By Katie Dahlstrom
Herald Staff Writer
Before Taryn Gill got pregnant and dropped out of high school at 16, the Thomson, Ill., teen had dreams of being a nurse in the Air Force.
Her dreams, however, were compromised by a lackadaisical attitude and a new baby, prompting her not to return to high school her senior year.
“It was a bad choice. It was a bad choice on my part,” she said. “I had the support, I just didn’t have the drive.”
Gill, now 25, said she doesn’t resemble the indolent 16-year old who left her education behind. It wasn’t time that changed all for Gill.
In the past nine years, she’s made a concerted effort to change her life and that of her two children. That effort, she said, started by passing her General Educational Development Test, commonly known as the GED.
The GED diploma offers the more than 39 million U.S. adults without a high school diploma a chance to earn their high school equivalency and a path back to academic and employment opportunities.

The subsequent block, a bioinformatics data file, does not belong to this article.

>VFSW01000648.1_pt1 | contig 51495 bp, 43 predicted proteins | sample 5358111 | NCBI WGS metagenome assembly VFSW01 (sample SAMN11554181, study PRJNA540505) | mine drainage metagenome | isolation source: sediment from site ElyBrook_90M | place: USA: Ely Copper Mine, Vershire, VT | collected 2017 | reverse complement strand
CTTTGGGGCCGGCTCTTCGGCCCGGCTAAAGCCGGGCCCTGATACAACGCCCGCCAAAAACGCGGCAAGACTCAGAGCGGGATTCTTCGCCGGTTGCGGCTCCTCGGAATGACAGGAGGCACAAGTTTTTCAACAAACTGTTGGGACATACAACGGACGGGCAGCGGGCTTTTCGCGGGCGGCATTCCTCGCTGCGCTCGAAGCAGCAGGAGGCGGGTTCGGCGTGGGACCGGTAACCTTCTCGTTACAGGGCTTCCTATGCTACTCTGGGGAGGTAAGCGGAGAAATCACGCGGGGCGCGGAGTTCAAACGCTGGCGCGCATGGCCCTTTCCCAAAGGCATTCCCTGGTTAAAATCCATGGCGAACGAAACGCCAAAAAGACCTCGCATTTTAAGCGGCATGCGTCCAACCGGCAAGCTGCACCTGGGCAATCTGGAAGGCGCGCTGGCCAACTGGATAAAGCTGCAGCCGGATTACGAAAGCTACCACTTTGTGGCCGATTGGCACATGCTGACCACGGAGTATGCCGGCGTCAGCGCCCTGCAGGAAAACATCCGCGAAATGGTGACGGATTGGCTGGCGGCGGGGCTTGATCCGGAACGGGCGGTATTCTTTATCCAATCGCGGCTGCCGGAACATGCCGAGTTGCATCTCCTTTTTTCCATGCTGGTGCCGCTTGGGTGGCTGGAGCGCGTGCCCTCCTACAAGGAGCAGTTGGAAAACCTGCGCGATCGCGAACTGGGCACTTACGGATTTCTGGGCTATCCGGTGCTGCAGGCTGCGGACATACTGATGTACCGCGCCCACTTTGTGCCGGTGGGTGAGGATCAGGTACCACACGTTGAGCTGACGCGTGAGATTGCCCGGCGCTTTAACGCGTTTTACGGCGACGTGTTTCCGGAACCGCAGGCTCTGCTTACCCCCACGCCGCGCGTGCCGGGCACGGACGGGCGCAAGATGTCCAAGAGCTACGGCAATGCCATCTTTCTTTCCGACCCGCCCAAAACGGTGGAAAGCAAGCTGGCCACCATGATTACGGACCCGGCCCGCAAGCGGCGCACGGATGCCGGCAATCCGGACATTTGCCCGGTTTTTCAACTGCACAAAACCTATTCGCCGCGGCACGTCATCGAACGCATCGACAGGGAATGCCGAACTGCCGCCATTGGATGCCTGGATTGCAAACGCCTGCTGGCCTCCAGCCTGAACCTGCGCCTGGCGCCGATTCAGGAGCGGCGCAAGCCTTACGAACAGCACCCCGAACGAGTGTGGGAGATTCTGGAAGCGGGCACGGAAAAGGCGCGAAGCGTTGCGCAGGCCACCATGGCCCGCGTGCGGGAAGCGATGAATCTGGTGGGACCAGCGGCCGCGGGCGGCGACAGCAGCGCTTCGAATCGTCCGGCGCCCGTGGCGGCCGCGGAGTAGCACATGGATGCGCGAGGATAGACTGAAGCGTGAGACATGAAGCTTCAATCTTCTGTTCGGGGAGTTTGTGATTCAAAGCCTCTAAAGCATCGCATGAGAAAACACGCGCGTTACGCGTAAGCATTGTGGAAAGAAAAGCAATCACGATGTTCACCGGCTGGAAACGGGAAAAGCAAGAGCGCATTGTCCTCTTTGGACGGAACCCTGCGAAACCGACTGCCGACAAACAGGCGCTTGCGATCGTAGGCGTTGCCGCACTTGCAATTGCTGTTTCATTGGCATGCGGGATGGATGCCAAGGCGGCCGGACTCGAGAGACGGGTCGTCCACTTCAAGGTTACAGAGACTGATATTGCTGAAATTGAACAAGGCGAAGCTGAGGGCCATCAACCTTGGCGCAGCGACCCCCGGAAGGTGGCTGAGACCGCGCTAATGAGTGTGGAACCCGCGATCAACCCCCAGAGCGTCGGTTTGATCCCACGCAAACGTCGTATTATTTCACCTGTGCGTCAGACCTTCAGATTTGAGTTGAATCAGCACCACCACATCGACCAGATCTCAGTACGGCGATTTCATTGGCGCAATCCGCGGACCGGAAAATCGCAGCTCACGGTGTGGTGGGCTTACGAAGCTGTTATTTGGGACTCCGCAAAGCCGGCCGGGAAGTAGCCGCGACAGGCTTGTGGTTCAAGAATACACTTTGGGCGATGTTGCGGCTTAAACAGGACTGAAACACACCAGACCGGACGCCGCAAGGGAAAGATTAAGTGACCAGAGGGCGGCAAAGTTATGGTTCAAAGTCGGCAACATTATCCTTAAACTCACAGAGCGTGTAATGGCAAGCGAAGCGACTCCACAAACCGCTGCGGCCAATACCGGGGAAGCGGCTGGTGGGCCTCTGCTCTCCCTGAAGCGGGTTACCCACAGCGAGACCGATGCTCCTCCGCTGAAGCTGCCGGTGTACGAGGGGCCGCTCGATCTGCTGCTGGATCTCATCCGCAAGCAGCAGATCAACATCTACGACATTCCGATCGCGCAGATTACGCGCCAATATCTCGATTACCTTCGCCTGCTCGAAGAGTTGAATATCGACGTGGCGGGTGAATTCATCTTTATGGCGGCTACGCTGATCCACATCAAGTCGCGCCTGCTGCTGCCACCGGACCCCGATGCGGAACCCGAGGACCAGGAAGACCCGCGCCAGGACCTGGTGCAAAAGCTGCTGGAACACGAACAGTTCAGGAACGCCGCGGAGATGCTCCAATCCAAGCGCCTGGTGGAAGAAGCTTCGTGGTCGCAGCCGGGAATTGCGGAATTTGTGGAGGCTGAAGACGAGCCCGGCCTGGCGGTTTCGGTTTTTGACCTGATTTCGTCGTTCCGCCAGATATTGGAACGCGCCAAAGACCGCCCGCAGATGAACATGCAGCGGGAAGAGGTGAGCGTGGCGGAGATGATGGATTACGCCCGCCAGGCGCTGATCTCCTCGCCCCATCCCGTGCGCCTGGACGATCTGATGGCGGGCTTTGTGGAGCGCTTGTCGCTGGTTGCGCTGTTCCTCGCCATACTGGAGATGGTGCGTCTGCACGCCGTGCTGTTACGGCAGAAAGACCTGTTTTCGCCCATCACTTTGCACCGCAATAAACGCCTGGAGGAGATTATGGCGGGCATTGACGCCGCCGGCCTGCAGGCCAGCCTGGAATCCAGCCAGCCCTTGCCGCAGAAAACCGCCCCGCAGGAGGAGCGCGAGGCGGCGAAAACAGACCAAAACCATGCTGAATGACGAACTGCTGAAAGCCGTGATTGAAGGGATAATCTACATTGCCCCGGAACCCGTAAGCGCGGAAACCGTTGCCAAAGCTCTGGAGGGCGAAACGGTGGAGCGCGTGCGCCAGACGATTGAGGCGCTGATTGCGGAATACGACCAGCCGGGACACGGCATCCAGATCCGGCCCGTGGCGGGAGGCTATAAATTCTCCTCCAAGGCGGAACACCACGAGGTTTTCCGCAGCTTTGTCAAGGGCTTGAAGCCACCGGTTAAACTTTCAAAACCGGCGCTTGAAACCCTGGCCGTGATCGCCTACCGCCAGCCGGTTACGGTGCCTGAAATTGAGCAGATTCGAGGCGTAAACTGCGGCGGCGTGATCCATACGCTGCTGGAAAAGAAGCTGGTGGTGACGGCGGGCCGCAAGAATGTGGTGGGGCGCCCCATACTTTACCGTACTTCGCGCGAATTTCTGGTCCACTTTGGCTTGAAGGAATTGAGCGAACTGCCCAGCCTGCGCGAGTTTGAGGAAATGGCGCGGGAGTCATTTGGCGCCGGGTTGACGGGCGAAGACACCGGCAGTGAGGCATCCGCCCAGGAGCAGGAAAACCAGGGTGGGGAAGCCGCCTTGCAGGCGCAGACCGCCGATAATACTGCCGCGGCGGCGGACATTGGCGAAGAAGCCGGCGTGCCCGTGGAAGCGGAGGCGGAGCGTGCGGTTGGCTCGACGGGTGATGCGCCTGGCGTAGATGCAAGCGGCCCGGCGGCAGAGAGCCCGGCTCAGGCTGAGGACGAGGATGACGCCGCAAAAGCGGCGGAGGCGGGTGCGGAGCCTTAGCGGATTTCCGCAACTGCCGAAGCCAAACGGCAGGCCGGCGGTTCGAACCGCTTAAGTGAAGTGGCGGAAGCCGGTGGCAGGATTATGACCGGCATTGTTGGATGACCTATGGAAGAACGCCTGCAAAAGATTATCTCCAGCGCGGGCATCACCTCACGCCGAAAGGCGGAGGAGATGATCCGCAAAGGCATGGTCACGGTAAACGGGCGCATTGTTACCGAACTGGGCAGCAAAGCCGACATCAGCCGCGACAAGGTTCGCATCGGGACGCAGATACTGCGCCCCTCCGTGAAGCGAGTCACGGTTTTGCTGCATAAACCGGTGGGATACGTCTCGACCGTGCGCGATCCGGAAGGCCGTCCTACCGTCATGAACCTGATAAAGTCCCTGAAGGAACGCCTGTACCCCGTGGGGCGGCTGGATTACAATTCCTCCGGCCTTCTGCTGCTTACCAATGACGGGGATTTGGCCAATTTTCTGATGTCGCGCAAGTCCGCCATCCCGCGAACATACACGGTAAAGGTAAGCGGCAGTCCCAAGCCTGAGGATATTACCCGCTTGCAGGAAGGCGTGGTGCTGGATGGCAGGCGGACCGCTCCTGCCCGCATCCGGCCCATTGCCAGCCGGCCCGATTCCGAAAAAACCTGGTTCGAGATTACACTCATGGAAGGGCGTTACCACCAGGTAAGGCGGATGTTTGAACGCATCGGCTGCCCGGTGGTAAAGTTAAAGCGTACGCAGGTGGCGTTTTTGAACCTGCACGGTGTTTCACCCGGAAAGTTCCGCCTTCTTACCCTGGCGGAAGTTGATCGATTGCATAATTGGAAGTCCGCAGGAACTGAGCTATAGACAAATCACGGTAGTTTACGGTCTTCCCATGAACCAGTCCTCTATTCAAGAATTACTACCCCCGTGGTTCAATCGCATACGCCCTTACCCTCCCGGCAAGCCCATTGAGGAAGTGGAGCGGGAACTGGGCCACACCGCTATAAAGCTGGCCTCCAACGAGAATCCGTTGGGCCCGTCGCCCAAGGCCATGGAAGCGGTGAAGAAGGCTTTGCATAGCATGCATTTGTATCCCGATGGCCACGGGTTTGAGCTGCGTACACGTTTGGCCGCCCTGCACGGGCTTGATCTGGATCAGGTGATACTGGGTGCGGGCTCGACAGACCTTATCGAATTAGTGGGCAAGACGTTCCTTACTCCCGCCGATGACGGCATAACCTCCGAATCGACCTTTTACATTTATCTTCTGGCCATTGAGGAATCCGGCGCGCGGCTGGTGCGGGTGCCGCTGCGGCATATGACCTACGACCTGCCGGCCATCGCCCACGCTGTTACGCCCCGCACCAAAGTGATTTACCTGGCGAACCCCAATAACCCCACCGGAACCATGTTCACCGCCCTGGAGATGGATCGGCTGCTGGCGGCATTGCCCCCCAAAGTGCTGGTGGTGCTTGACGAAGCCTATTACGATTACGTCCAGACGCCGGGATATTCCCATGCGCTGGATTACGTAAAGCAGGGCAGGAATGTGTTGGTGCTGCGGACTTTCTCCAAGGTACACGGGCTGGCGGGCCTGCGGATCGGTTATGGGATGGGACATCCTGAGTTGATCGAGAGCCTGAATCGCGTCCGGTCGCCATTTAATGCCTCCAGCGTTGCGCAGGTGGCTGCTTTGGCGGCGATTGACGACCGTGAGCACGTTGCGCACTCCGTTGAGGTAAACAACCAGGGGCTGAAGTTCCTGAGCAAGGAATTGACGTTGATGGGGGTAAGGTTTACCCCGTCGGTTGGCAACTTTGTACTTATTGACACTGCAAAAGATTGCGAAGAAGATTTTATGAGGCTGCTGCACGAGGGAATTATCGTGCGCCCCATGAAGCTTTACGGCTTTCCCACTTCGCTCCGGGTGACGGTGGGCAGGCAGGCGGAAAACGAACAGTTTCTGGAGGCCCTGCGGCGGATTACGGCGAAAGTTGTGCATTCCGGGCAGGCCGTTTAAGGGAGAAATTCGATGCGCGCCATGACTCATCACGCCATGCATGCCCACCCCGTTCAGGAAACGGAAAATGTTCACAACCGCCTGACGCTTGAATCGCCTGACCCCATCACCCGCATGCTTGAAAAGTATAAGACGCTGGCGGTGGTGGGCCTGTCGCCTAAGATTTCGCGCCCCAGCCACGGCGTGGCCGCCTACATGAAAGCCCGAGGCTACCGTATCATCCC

More than 690,000 U.S. adults took the test in 2011, according to the GED Testing Service. Of those, 5,600 were Iowans and 27,000 were from Illinois.
An average 10 people take the GED test at Clinton Community College every month in order to open educational and professional opportunities they wouldn’t otherwise be afforded. Data from the U.S. Census Bureau shows that while the average monthly earnings of a GED diploma holder are less than that of someone with a high school diploma, someone who has a GED diploma will earn an average of $700 more a month than someone with no high school equivalency.
The GED test is a battery of five tests: writing, reading, social studies, science and math, which can be taken separately. Each test is timed and the cost to take all five subject tests at CCC is $100. To pass, students must have an average score of 450.
GED testing officials across the country are in the midst of a vigorous campaign to let current GED students know about a major change coming to the test. Starting in January 2014 the test will move from paper to computer, it will be altered from five subjects to four, and it will be revised to align with the curriculum used in most states in order to make GED holders more college or career ready.